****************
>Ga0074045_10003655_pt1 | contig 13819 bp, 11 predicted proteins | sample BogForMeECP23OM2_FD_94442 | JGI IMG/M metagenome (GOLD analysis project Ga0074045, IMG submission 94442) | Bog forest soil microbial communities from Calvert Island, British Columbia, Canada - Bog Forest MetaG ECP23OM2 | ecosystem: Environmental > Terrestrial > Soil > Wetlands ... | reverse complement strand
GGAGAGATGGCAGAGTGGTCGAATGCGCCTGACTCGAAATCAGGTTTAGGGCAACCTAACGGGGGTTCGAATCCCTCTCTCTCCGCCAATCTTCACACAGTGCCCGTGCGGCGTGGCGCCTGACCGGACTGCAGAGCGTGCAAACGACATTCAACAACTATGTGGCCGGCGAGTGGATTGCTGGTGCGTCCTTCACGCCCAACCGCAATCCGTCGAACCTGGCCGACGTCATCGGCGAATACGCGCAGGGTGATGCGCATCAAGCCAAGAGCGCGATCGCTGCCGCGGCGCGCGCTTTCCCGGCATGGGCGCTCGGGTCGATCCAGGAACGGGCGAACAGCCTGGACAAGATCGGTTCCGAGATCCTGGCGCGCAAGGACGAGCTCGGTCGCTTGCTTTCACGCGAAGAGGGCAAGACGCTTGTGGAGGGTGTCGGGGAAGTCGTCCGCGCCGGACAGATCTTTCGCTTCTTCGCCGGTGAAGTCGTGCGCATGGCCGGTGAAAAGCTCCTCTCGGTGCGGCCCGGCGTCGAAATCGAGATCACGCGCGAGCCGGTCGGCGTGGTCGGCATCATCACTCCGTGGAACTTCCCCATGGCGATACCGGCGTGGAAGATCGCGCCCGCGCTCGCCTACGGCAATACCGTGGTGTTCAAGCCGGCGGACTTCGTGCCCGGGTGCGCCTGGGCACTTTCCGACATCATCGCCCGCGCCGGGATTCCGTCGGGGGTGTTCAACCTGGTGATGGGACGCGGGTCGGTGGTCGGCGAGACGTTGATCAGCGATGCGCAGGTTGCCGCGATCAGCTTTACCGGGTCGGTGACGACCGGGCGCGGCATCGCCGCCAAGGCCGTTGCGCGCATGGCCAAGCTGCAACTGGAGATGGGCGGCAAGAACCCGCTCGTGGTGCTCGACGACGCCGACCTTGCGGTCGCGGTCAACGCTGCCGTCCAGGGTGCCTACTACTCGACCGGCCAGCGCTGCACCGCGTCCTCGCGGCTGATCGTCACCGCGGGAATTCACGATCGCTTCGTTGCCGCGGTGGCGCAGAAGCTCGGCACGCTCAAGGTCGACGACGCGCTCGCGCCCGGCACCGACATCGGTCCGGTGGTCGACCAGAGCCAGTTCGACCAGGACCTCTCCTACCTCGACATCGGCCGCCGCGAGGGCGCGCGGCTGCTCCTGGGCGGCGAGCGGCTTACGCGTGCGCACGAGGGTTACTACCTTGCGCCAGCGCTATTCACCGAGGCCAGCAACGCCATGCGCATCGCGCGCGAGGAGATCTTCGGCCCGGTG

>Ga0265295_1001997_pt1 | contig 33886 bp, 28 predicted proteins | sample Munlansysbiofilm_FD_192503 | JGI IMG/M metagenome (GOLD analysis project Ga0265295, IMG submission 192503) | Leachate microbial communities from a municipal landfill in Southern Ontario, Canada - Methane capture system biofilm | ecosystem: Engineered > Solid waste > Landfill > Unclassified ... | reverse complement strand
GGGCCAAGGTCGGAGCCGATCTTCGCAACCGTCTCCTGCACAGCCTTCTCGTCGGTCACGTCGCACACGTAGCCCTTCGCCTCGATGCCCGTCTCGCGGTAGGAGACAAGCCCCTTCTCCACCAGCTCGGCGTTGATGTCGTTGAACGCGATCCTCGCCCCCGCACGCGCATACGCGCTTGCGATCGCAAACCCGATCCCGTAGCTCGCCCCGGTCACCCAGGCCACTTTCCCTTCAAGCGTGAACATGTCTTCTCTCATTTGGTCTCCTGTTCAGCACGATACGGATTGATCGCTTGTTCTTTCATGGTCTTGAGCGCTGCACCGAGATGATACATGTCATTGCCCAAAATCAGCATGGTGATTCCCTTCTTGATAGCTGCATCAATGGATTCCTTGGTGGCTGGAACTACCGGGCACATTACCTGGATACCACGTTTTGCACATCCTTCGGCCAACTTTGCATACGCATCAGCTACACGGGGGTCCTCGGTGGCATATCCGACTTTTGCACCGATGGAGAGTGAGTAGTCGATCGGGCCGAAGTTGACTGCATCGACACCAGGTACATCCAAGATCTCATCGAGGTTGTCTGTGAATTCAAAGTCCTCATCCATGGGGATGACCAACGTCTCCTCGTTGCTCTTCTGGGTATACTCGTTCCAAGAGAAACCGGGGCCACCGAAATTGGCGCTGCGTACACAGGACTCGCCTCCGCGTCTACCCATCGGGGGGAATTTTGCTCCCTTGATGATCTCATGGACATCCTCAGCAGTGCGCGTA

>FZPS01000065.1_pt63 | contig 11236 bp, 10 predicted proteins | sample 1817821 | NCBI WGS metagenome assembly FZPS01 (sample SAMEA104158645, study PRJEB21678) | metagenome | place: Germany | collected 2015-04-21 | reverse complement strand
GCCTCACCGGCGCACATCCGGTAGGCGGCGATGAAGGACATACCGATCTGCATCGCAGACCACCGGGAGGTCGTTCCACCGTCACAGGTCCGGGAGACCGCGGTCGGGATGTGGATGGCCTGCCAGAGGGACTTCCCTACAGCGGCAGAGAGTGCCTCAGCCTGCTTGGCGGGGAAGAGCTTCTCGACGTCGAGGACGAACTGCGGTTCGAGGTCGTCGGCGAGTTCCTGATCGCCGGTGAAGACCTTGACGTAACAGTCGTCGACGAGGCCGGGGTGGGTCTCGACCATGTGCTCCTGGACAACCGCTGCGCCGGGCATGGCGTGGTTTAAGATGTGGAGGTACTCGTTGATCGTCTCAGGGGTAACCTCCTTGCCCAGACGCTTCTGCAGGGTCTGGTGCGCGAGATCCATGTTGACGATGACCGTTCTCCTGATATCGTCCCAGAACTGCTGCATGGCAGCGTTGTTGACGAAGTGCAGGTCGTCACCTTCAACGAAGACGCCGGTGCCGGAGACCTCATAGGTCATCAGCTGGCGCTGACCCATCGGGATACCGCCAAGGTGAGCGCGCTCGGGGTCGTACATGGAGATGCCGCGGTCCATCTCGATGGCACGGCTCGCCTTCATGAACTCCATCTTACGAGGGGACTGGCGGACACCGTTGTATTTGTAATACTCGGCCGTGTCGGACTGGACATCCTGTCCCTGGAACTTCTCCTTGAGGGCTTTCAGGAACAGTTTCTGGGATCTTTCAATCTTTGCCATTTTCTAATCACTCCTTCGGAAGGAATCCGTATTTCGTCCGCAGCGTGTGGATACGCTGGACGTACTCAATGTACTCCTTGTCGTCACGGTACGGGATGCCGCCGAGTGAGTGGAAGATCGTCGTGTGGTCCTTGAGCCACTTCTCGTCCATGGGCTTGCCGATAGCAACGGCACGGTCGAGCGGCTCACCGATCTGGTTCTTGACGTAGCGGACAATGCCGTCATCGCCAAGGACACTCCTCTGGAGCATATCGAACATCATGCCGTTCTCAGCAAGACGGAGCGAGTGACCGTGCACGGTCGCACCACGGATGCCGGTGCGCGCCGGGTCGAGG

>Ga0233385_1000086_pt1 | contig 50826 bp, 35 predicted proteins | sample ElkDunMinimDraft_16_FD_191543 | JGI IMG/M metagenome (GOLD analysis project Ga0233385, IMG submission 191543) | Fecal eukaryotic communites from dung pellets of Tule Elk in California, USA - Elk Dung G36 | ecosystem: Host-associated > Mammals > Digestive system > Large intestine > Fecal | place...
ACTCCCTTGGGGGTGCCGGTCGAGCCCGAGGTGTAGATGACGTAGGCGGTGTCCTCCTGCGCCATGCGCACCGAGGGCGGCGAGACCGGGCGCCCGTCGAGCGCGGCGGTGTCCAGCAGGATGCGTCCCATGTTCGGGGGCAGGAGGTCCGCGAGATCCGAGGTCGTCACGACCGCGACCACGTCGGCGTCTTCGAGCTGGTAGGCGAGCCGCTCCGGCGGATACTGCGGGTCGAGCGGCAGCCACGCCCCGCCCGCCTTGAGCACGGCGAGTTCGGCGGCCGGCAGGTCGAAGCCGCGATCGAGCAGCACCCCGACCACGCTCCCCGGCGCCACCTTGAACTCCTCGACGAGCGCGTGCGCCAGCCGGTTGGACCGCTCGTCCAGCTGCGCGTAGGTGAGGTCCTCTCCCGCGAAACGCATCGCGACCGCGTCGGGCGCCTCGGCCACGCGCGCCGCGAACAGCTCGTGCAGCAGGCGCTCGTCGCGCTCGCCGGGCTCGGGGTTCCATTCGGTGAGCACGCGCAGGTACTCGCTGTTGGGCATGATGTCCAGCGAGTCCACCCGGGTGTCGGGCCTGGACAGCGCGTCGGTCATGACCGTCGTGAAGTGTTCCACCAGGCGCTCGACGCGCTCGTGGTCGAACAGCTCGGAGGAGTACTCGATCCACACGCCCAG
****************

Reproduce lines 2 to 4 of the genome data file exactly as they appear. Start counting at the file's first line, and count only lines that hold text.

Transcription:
GGAGAGATGGCAGAGTGGTCGAATGCGCCTGACTCGAAATCAGGTTTAGGGCAACCTAACGGGGGTTCGAATCCCTCTCTCTCCGCCAATCTTCACACAGTGCCCGTGCGGCGTGGCGCCTGACCGGACTGCAGAGCGTGCAAACGACATTCAACAACTATGTGGCCGGCGAGTGGATTGCTGGTGCGTCCTTCACGCCCAACCGCAATCCGTCGAACCTGGCCGACGTCATCGGCGAATACGCGCAGGGTGATGCGCATCAAGCCAAGAGCGCGATCGCTGCCGCGGCGCGCGCTTTCCCGGCATGGGCGCTCGGGTCGATCCAGGAACGGGCGAACAGCCTGGACAAGATCGGTTCCGAGATCCTGGCGCGCAAGGACGAGCTCGGTCGCTTGCTTTCACGCGAAGAGGGCAAGACGCTTGTGGAGGGTGTCGGGGAAGTCGTCCGCGCCGGACAGATCTTTCGCTTCTTCGCCGGTGAAGTCGTGCGCATGGCCGGTGAAAAGCTCCTCTCGGTGCGGCCCGGCGTCGAAATCGAGATCACGCGCGAGCCGGTCGGCGTGGTCGGCATCATCACTCCGTGGAACTTCCCCATGGCGATACCGGCGTGGAAGATCGCGCCCGCGCTCGCCTACGGCAATACCGTGGTGTTCAAGCCGGCGGACTTCGTGCCCGGGTGCGCCTGGGCACTTTCCGACATCATCGCCCGCGCCGGGATTCCGTCGGGGGTGTTCAACCTGGTGATGGGACGCGGGTCGGTGGTCGGCGAGACGTTGATCAGCGATGCGCAGGTTGCCGCGATCAGCTTTACCGGGTCGGTGACGACCGGGCGCGGCATCGCCGCCAAGGCCGTTGCGCGCATGGCCAAGCTGCAACTGGAGATGGGCGGCAAGAACCCGCTCGTGGTGCTCGACGACGCCGACCTTGCGGTCGCGGTCAACGCTGCCGTCCAGGGTGCCTACTACTCGACCGGCCAGCGCTGCACCGCGTCCTCGCGGCTGATCGTCACCGCGGGAATTCACGATCGCTTCGTTGCCGCGGTGGCGCAGAAGCTCGGCACGCTCAAGGTCGACGACGCGCTCGCGCCCGGCACCGACATCGGTCCGGTGGTCGACCAGAGCCAGTTCGACCAGGACCTCTCCTACCTCGACATCGGCCGCCGCGAGGGCGCGCGGCTGCTCCTGGGCGGCGAGCGGCTTACGCGTGCGCACGAGGGTTACTACCTTGCGCCAGCGCTATTCACCGAGGCCAGCAACGCCATGCGCATCGCGCGCGAGGAGATCTTCGGCCCGGTG

>Ga0265295_1001997_pt1 | contig 33886 bp, 28 predicted proteins | sample Munlansysbiofilm_FD_192503 | JGI IMG/M metagenome (GOLD analysis project Ga0265295, IMG submission 192503) | Leachate microbial communities from a municipal landfill in Southern Ontario, Canada - Methane capture system biofilm | ecosystem: Engineered > Solid waste > Landfill > Unclassified ... | reverse complement strand
GGGCCAAGGTCGGAGCCGATCTTCGCAACCGTCTCCTGCACAGCCTTCTCGTCGGTCACGTCGCACACGTAGCCCTTCGCCTCGATGCCCGTCTCGCGGTAGGAGACAAGCCCCTTCTCCACCAGCTCGGCGTTGATGTCGTTGAACGCGATCCTCGCCCCCGCACGCGCATACGCGCTTGCGATCGCAAACCCGATCCCGTAGCTCGCCCCGGTCACCCAGGCCACTTTCCCTTCAAGCGTGAACATGTCTTCTCTCATTTGGTCTCCTGTTCAGCACGATACGGATTGATCGCTTGTTCTTTCATGGTCTTGAGCGCTGCACCGAGATGATACATGTCATTGCCCAAAATCAGCATGGTGATTCCCTTCTTGATAGCTGCATCAATGGATTCCTTGGTGGCTGGAACTACCGGGCACATTACCTGGATACCACGTTTTGCACATCCTTCGGCCAACTTTGCATACGCATCAGCTACACGGGGGTCCTCGGTGGCATATCCGACTTTTGCACCGATGGAGAGTGAGTAGTCGATCGGGCCGAAGTTGACTGCATCGACACCAGGTACATCCAAGATCTCATCGAGGTTGTCTGTGAATTCAAAGTCCTCATCCATGGGGATGACCAACGTCTCCTCGTTGCTCTTCTGGGTATACTCGTTCCAAGAGAAACCGGGGCCACCGAAATTGGCGCTGCGTACACAGGACTCGCCTCCGCGTCTACCCATCGGGGGGAATTTTGCTCCCTTGATGATCTCATGGACATCCTCAGCAGTGCGCGTA